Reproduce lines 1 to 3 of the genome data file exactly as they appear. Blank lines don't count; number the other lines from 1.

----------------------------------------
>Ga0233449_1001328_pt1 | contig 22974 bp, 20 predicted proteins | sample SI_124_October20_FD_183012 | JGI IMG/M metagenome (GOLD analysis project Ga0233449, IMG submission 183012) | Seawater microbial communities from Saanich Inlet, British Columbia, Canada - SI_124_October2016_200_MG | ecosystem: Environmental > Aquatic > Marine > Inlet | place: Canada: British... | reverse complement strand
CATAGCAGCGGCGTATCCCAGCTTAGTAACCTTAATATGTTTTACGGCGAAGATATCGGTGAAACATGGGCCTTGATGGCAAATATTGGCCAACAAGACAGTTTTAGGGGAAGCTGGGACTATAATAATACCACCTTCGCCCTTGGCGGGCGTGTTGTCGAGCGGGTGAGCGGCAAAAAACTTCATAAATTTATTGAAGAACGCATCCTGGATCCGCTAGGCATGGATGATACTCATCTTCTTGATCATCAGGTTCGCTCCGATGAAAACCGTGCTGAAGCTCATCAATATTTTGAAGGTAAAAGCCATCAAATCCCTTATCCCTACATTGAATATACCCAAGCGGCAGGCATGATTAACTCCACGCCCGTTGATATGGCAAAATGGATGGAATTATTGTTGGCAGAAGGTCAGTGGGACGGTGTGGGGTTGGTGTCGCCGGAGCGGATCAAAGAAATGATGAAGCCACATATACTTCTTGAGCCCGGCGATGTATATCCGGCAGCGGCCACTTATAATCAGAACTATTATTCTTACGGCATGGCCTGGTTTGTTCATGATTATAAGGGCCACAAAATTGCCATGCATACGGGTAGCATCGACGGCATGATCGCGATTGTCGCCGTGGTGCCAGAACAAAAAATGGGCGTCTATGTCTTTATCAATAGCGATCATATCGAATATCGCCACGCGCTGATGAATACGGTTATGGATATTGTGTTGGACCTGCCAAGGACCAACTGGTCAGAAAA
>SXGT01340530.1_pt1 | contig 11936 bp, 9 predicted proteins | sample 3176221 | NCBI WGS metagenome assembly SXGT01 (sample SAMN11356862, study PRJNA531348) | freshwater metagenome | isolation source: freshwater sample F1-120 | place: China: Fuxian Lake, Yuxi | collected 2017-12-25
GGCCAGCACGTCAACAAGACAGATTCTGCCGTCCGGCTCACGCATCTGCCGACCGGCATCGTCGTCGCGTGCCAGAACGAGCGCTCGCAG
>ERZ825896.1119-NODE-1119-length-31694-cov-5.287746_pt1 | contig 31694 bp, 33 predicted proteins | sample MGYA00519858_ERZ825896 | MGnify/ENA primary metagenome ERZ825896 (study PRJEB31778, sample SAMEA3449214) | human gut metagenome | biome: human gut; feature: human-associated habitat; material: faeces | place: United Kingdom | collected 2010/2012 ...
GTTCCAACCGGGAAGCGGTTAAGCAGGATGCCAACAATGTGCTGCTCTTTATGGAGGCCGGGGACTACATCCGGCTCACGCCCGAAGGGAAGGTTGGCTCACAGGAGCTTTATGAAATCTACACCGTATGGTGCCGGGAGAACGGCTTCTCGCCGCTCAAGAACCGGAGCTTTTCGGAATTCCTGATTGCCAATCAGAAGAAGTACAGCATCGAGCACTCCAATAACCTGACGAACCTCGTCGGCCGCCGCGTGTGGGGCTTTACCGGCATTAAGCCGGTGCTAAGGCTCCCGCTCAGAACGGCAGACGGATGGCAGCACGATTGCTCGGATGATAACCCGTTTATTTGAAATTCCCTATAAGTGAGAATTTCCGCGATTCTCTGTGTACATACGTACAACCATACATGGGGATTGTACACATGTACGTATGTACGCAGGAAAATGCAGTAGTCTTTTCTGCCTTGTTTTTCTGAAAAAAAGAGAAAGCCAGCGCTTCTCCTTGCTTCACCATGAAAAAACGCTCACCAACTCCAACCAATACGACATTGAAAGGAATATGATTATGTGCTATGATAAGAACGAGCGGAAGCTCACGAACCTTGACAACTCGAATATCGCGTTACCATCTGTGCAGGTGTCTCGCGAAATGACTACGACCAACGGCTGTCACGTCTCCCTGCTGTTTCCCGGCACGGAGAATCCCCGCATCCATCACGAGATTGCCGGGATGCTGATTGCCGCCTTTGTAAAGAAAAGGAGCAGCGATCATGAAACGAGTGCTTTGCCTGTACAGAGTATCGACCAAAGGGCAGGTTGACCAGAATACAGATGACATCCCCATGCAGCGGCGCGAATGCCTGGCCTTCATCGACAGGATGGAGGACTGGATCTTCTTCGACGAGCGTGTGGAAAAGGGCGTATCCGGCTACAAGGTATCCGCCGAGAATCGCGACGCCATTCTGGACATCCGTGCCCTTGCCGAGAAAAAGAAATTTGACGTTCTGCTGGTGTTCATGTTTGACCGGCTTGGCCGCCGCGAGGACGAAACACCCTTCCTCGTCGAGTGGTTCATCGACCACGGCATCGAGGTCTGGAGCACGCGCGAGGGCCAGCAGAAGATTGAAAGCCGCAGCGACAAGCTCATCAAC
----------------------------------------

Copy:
>Ga0233449_1001328_pt1 | contig 22974 bp, 20 predicted proteins | sample SI_124_October20_FD_183012 | JGI IMG/M metagenome (GOLD analysis project Ga0233449, IMG submission 183012) | Seawater microbial communities from Saanich Inlet, British Columbia, Canada - SI_124_October2016_200_MG | ecosystem: Environmental > Aquatic > Marine > Inlet | place: Canada: British... | reverse complement strand
CATAGCAGCGGCGTATCCCAGCTTAGTAACCTTAATATGTTTTACGGCGAAGATATCGGTGAAACATGGGCCTTGATGGCAAATATTGGCCAACAAGACAGTTTTAGGGGAAGCTGGGACTATAATAATACCACCTTCGCCCTTGGCGGGCGTGTTGTCGAGCGGGTGAGCGGCAAAAAACTTCATAAATTTATTGAAGAACGCATCCTGGATCCGCTAGGCATGGATGATACTCATCTTCTTGATCATCAGGTTCGCTCCGATGAAAACCGTGCTGAAGCTCATCAATATTTTGAAGGTAAAAGCCATCAAATCCCTTATCCCTACATTGAATATACCCAAGCGGCAGGCATGATTAACTCCACGCCCGTTGATATGGCAAAATGGATGGAATTATTGTTGGCAGAAGGTCAGTGGGACGGTGTGGGGTTGGTGTCGCCGGAGCGGATCAAAGAAATGATGAAGCCACATATACTTCTTGAGCCCGGCGATGTATATCCGGCAGCGGCCACTTATAATCAGAACTATTATTCTTACGGCATGGCCTGGTTTGTTCATGATTATAAGGGCCACAAAATTGCCATGCATACGGGTAGCATCGACGGCATGATCGCGATTGTCGCCGTGGTGCCAGAACAAAAAATGGGCGTCTATGTCTTTATCAATAGCGATCATATCGAATATCGCCACGCGCTGATGAATACGGTTATGGATATTGTGTTGGACCTGCCAAGGACCAACTGGTCAGAAAA
>SXGT01340530.1_pt1 | contig 11936 bp, 9 predicted proteins | sample 3176221 | NCBI WGS metagenome assembly SXGT01 (sample SAMN11356862, study PRJNA531348) | freshwater metagenome | isolation source: freshwater sample F1-120 | place: China: Fuxian Lake, Yuxi | collected 2017-12-25